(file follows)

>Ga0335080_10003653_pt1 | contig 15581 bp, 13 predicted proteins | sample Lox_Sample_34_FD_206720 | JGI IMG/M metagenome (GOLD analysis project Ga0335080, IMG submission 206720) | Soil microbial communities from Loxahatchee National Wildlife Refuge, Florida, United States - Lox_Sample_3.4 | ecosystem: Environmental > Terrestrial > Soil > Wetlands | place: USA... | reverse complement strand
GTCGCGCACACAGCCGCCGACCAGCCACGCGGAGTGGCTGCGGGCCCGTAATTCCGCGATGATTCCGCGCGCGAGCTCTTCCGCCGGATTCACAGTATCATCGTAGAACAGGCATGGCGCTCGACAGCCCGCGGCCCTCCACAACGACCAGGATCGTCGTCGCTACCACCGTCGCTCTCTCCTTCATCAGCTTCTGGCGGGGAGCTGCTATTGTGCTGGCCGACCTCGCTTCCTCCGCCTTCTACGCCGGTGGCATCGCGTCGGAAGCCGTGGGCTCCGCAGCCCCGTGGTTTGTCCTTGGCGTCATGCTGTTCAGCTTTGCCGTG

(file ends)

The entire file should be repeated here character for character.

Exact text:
>Ga0335080_10003653_pt1 | contig 15581 bp, 13 predicted proteins | sample Lox_Sample_34_FD_206720 | JGI IMG/M metagenome (GOLD analysis project Ga0335080, IMG submission 206720) | Soil microbial communities from Loxahatchee National Wildlife Refuge, Florida, United States - Lox_Sample_3.4 | ecosystem: Environmental > Terrestrial > Soil > Wetlands | place: USA... | reverse complement strand
GTCGCGCACACAGCCGCCGACCAGCCACGCGGAGTGGCTGCGGGCCCGTAATTCCGCGATGATTCCGCGCGCGAGCTCTTCCGCCGGATTCACAGTATCATCGTAGAACAGGCATGGCGCTCGACAGCCCGCGGCCCTCCACAACGACCAGGATCGTCGTCGCTACCACCGTCGCTCTCTCCTTCATCAGCTTCTGGCGGGGAGCTGCTATTGTGCTGGCCGACCTCGCTTCCTCCGCCTTCTACGCCGGTGGCATCGCGTCGGAAGCCGTGGGCTCCGCAGCCCCGTGGTTTGTCCTTGGCGTCATGCTGTTCAGCTTTGCCGTG